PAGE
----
If you’ve never been to the Frick, I urge you to go next time you are in New York. So many people have never even heard of this gorgeous place. It is the sparkling gem of Museum Row overshadowed by the behemoth of the Met. The collection is set in Frick’s private mansion just by Central Park. Built to house his art- and his family – the museum is more like a National Trust property with rooms laid out exactly as they would have been.  It’s a delightfully relaxed and intimate experience to wander around the billionaire’s front rooms to find – good gracious! – those Holbiens. Click here to be directed to their website  where they have a Virtual Walk Through for those not planning a physical visit. (Unfortunately due to the nature of the lay out, children under ten are not allowed nor can bulky luggage be accommodated in their cloakroom.)

 

 

The Lost Velazquez: Charles I, King & Collector.

… lost portrait of a king …

One of the most alluring images in the Charles I, King & Collector exhibition is the informal portrait of Philip IV by Velasquez. Charles never owned the picture – so why did the curators include it?

Dallas Philip IV

In 1623, when Prince Charles was 22, he was betrothed to the King of Spain’s sister. Negotiations over this alliance had begun to drag so Charles seized the initiative and travelled to Spain to win the Infanta over. The whole mission was a bit of an embarrassing disaster because diplomacy is never that simple but his informal embassy was the springboard for Charles’ passion for art collecting.

It was a court of young men. In 1623 King Philip IV was 18 and had already been king for two years. He entertains the older Charles for months in Madrid and even gives him a Titian to take home (Charles V with a Dog, 1533). In this same year, Velazquez who was only 24, is ordered to the city to try out as the new Court Painter. It is probable that he painted this quick and informal portrait of Philip to secure his position – and a close, successful relationship began between monarch and painter which lasted until Velazquez‘s death.

Intriguingly Velazquez also painted a portrait of Charles during this year. The closest image we have to what it may have looked like is this portrait from the studio of the Dutch painter, Daniel Mytens.  A fine work – but no Velazquez.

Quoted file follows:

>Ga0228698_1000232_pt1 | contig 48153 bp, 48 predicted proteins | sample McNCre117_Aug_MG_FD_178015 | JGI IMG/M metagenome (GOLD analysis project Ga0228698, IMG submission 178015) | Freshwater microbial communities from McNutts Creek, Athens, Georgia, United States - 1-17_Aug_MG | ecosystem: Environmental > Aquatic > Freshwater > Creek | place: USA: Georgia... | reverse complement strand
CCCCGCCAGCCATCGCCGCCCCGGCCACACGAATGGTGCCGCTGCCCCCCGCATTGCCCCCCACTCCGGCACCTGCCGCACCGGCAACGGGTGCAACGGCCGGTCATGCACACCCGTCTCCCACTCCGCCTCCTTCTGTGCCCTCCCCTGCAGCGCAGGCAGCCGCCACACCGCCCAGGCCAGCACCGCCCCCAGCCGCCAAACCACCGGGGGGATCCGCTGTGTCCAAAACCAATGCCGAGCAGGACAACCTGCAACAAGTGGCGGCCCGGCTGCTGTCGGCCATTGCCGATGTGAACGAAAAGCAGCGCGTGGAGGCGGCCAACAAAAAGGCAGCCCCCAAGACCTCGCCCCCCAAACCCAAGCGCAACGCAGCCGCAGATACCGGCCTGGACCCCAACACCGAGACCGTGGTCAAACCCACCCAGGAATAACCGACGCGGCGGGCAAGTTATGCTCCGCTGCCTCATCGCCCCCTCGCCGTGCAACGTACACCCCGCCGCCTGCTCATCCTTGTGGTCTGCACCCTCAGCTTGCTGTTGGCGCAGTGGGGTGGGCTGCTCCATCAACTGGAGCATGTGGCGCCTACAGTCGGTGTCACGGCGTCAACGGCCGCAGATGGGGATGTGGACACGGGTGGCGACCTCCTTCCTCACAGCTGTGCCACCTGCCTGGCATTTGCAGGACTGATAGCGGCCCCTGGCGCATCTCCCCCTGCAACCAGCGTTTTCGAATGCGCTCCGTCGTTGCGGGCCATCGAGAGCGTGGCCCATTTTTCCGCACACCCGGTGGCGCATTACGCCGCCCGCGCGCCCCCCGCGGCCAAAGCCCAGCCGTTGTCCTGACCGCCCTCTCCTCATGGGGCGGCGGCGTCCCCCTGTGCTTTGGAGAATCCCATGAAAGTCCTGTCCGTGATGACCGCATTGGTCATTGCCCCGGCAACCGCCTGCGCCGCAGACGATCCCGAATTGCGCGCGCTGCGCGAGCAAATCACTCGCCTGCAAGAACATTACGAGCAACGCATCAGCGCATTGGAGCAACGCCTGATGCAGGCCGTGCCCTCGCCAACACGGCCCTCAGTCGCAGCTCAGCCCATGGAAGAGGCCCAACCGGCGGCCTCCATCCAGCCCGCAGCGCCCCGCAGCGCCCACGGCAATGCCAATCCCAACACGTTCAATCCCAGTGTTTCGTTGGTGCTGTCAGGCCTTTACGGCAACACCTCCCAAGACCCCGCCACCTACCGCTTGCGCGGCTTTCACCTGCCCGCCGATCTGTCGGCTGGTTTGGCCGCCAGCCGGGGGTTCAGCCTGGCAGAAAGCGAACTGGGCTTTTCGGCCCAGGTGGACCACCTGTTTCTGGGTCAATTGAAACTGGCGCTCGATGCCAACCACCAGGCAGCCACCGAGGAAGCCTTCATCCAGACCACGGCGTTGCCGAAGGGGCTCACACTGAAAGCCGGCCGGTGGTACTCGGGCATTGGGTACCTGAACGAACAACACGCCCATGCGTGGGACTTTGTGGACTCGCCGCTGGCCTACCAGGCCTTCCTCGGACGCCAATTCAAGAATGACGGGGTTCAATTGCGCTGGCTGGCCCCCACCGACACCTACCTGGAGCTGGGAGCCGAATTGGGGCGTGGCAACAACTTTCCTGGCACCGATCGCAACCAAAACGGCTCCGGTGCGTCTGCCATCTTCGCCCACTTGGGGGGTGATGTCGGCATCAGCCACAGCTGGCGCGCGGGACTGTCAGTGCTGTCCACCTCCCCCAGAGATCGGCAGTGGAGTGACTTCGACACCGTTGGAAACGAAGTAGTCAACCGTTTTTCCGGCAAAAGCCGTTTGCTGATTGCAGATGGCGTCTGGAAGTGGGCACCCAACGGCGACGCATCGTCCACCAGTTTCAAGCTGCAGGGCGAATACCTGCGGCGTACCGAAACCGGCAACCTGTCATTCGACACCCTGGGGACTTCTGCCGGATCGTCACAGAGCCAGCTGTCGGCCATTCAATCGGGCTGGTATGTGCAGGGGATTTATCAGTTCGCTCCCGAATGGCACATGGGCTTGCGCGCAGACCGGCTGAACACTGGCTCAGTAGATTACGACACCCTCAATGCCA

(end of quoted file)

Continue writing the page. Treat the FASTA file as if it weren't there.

King Charles Prince Charles

Daniel Mytens was the principle painter at the Stuart court from the early 1620s to the mid 1630s. This portrait is a contemporary replica, probably painted in Mytens’ studio, as it was one of his most important early commissions.  It shows Charles I before he became King in 1625.*

How exciting would it be if the original Velazquez was discovered! A young man – on the brink of kingship – by one of the finest painters of the 17th century. In the 19th century, one man became obsessed with the idea that he had found it. His fascinating story is told by Laura Cumming in The Vanishing Man: In pursuit of Velazquez It wasn’t. Here’s a link to her article about it.

Charles I, King and Collector at The Royal Academy, London runs until 15 April 2018. With all exhibitions of this size and popularity, it is worth getting the catalogue first to scope out what you want to see before plunging in. It’s a wonderful book with over 200 colour illustrations, essays to put the exhibition in context, and detailed notes on provenance. Softback £28. Hardback £40.  A link to the Royal Academy bookshop is here.

Philip IV c.1623-24 (Meadows Museum, Dallas) Diego Velazquez (1599-1660)

Charles I (when Prince of Wales) 1620s (Unknown) Contemporary copy after Daniel Mytens (c.1590–1647/48)

* Details from Philip Mould Fine Paintings.

 

 

 

Neither Virgin nor Venus. Five Outstanding Women from Charles I, King & Collector.